We've fallen in love with the wafer-thin slices of Italian pancetta, which are totally scrumptious, whether eaten at breakfast, with eggs, or at any other occasion!

Over the course of the week we explored the little town with many large villas and hotels dating back to its golden era. The architecture is predominantly "Bavarian". Sandi was quite struck by the colours of houses when we entered Italy - ochre yellow, rich pumpkin orange, and unusual mossy-lime green. Wonderful to see colours other than grey and brown, which is all we've seen for months. The weather is crisp and very cold with the skies blue and sunny. All around us Europe is experiencing plummeting temperatures [10 degrees less than usual for this time of year] and heavy snowfalls. Looking at CNN weather news it's clear that we're in the ONLY little spot in Italy that is not covered in snow - even London is under 4 inches of snow. Ooooh - and we're heading up to 1200m at Ponte di Legno on Saturday, with an 1800m pass en route!
The Passira river tumbles over rocks as it rushes through the town to join the Adige river, but the water is frozen solid where there would normally be little eddies among the rocks at the edge.
An ice-rink had been constructed on the Piazza Therme and the little ones were using these aids to help them skate!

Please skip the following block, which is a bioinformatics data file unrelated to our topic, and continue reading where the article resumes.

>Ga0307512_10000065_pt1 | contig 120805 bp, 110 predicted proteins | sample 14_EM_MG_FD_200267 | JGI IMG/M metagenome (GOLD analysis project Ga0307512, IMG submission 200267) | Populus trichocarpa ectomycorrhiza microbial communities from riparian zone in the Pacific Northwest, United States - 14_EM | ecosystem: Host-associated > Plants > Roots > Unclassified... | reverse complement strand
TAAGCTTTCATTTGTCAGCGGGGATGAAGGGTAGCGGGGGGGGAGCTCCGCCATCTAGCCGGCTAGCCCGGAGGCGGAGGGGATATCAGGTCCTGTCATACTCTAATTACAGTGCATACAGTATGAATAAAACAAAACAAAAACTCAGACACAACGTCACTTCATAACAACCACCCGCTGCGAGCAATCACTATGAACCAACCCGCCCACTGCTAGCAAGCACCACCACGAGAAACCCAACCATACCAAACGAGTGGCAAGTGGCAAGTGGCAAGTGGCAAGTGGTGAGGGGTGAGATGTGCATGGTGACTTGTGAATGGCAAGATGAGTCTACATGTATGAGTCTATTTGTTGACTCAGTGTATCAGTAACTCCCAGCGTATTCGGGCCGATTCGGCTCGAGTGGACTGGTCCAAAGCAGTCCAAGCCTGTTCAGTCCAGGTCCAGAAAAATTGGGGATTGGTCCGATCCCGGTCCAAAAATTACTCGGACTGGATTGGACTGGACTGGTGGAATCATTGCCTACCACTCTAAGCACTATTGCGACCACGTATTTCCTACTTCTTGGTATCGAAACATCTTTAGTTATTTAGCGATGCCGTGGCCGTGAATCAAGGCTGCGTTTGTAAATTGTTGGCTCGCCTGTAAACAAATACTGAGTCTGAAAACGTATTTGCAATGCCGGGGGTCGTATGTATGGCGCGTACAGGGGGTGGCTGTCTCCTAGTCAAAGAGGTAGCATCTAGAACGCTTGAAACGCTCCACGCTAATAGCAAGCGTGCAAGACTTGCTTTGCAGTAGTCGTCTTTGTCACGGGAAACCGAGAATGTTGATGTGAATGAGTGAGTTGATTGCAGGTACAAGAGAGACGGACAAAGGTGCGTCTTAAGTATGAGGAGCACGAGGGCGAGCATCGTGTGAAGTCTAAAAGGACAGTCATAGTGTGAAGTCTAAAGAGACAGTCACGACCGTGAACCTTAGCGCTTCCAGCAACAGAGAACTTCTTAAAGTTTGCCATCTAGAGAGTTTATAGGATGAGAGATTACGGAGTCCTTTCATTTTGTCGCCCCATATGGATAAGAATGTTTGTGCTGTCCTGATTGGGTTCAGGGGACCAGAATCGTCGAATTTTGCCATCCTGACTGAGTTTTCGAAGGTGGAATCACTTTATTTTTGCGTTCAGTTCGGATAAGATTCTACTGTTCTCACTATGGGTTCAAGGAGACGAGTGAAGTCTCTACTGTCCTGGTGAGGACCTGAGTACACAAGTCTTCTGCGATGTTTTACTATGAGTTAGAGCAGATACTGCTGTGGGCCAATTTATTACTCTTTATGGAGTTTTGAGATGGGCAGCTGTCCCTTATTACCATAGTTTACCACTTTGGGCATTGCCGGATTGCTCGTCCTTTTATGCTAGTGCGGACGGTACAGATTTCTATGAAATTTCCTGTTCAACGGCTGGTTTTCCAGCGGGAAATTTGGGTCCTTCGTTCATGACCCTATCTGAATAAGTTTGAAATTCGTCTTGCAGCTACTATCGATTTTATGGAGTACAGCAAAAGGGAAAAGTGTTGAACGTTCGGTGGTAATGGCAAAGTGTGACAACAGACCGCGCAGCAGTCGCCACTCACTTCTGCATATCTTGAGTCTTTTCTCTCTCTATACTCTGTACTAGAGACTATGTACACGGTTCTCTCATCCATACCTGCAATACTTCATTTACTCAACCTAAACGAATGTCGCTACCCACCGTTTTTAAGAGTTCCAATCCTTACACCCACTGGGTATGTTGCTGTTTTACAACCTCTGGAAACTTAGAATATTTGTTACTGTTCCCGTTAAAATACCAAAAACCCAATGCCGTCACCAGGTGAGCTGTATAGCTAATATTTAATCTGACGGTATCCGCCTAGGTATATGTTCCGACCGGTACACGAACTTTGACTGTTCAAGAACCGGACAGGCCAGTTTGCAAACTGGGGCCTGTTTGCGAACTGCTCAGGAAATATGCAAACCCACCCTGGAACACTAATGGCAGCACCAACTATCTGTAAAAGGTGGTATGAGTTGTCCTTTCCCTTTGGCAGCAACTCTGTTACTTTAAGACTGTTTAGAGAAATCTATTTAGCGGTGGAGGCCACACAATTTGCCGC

Many shops shelter under ancient arcades, and the streets are narrow and cobbled.
The Duomo of St Nicholas dates back to the 13th century and is a fine Gothic construction.
IMG_1270.jpgIMG_1269.jpgThis enormous lock is on the inside of the main door

This enormous lock is on the inside of the main door

Further up the river there is a bridge called the Roman bridge, although it was built in the 17th century.
Tucked into corners in the streets one may come across a personal shrine such as this.
On the Thursday we decided to take the plunge and spent a couple of blissful hours in the thermal baths. They are full of radon which is apparently radioactive! but therapeutic. It is exhilarating to swim outside as well, when your body is in water at 37 degrees, but your head is in air of minus 3 degrees! Lots of bubbles and pummelling and relaxation.